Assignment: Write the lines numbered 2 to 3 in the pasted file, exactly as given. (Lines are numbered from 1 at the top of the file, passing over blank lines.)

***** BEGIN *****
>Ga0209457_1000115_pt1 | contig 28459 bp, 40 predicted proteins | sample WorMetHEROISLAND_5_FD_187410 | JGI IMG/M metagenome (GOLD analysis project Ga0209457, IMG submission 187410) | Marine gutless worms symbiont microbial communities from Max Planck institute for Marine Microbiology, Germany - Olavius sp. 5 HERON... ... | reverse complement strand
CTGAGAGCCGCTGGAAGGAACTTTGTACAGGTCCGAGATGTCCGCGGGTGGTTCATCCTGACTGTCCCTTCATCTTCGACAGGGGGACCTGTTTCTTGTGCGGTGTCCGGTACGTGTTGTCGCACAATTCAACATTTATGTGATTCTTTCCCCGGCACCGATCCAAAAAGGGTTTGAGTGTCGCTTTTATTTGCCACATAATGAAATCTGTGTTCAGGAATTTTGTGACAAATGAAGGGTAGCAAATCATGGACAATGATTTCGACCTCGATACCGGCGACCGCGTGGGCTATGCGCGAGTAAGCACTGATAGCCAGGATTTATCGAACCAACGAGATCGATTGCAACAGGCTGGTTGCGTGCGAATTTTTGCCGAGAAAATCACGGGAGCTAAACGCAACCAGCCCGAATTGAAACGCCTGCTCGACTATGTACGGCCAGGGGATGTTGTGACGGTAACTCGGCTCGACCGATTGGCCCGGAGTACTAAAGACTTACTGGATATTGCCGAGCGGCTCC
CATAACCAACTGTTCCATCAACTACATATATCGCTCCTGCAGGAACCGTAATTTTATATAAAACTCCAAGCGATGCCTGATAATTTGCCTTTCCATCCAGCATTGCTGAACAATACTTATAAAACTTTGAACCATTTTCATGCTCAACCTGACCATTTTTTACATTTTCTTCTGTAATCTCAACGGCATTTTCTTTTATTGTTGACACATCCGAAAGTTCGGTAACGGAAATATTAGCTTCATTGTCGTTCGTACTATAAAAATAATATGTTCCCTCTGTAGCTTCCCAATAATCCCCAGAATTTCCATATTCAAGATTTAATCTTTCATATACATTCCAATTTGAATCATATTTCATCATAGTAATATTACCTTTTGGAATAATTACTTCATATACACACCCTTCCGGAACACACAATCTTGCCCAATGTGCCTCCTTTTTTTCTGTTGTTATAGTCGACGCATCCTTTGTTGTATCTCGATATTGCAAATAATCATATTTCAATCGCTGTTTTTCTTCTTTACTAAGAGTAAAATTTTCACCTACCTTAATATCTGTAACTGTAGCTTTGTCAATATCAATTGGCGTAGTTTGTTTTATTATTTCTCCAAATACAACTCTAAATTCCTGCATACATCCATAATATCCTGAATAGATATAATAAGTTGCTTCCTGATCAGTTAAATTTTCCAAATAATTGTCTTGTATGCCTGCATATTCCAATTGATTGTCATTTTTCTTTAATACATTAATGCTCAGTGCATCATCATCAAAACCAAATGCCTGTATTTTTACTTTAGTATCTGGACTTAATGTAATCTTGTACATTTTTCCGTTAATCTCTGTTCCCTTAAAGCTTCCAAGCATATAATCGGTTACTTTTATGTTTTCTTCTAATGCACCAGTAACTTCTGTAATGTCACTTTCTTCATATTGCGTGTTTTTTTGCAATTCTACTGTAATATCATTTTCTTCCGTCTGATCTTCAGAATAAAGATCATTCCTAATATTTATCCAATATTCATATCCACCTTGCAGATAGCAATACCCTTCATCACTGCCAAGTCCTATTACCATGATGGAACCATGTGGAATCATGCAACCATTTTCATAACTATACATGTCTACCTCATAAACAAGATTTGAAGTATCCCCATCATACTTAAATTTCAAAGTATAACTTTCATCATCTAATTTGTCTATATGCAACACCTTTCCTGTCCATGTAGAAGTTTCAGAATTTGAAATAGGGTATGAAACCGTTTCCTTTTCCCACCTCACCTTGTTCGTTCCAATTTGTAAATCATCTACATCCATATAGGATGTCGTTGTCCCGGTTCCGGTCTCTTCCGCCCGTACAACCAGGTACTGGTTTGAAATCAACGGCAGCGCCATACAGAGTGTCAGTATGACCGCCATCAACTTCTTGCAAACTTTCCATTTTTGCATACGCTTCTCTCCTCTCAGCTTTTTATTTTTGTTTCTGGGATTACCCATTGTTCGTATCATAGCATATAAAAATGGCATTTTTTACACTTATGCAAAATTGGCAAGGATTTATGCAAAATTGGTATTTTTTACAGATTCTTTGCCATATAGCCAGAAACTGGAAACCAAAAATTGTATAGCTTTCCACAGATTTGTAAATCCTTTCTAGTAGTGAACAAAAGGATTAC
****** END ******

CTGAGAGCCGCTGGAAGGAACTTTGTACAGGTCCGAGATGTCCGCGGGTGGTTCATCCTGACTGTCCCTTCATCTTCGACAGGGGGACCTGTTTCTTGTGCGGTGTCCGGTACGTGTTGTCGCACAATTCAACATTTATGTGATTCTTTCCCCGGCACCGATCCAAAAAGGGTTTGAGTGTCGCTTTTATTTGCCACATAATGAAATCTGTGTTCAGGAATTTTGTGACAAATGAAGGGTAGCAAATCATGGACAATGATTTCGACCTCGATACCGGCGACCGCGTGGGCTATGCGCGAGTAAGCACTGATAGCCAGGATTTATCGAACCAACGAGATCGATTGCAACAGGCTGGTTGCGTGCGAATTTTTGCCGAGAAAATCACGGGAGCTAAACGCAACCAGCCCGAATTGAAACGCCTGCTCGACTATGTACGGCCAGGGGATGTTGTGACGGTAACTCGGCTCGACCGATTGGCCCGGAGTACTAAAGACTTACTGGATATTGCCGAGCGGCTCC
CATAACCAACTGTTCCATCAACTACATATATCGCTCCTGCAGGAACCGTAATTTTATATAAAACTCCAAGCGATGCCTGATAATTTGCCTTTCCATCCAGCATTGCTGAACAATACTTATAAAACTTTGAACCATTTTCATGCTCAACCTGACCATTTTTTACATTTTCTTCTGTAATCTCAACGGCATTTTCTTTTATTGTTGACACATCCGAAAGTTCGGTAACGGAAATATTAGCTTCATTGTCGTTCGTACTATAAAAATAATATGTTCCCTCTGTAGCTTCCCAATAATCCCCAGAATTTCCATATTCAAGATTTAATCTTTCATATACATTCCAATTTGAATCATATTTCATCATAGTAATATTACCTTTTGGAATAATTACTTCATATACACACCCTTCCGGAACACACAATCTTGCCCAATGTGCCTCCTTTTTTTCTGTTGTTATAGTCGACGCATCCTTTGTTGTATCTCGATATTGCAAATAATCATATTTCAATCGCTGTTTTTCTTCTTTACTAAGAGTAAAATTTTCACCTACCTTAATATCTGTAACTGTAGCTTTGTCAATATCAATTGGCGTAGTTTGTTTTATTATTTCTCCAAATACAACTCTAAATTCCTGCATACATCCATAATATCCTGAATAGATATAATAAGTTGCTTCCTGATCAGTTAAATTTTCCAAATAATTGTCTTGTATGCCTGCATATTCCAATTGATTGTCATTTTTCTTTAATACATTAATGCTCAGTGCATCATCATCAAAACCAAATGCCTGTATTTTTACTTTAGTATCTGGACTTAATGTAATCTTGTACATTTTTCCGTTAATCTCTGTTCCCTTAAAGCTTCCAAGCATATAATCGGTTACTTTTATGTTTTCTTCTAATGCACCAGTAACTTCTGTAATGTCACTTTCTTCATATTGCGTGTTTTTTTGCAATTCTACTGTAATATCATTTTCTTCCGTCTGATCTTCAGAATAAAGATCATTCCTAATATTTATCCAATATTCATATCCACCTTGCAGATAGCAATACCCTTCATCACTGCCAAGTCCTATTACCATGATGGAACCATGTGGAATCATGCAACCATTTTCATAACTATACATGTCTACCTCATAAACAAGATTTGAAGTATCCCCATCATACTTAAATTTCAAAGTATAACTTTCATCATCTAATTTGTCTATATGCAACACCTTTCCTGTCCATGTAGAAGTTTCAGAATTTGAAATAGGGTATGAAACCGTTTCCTTTTCCCACCTCACCTTGTTCGTTCCAATTTGTAAATCATCTACATCCATATAGGATGTCGTTGTCCCGGTTCCGGTCTCTTCCGCCCGTACAACCAGGTACTGGTTTGAAATCAACGGCAGCGCCATACAGAGTGTCAGTATGACCGCCATCAACTTCTTGCAAACTTTCCATTTTTGCATACGCTTCTCTCCTCTCAGCTTTTTATTTTTGTTTCTGGGATTACCCATTGTTCGTATCATAGCATATAAAAATGGCATTTTTTACACTTATGCAAAATTGGCAAGGATTTATGCAAAATTGGTATTTTTTACAGATTCTTTGCCATATAGCCAGAAACTGGAAACCAAAAATTGTATAGCTTTCCACAGATTTGTAAATCCTTTCTAGTAGTGAACAAAAGGATTAC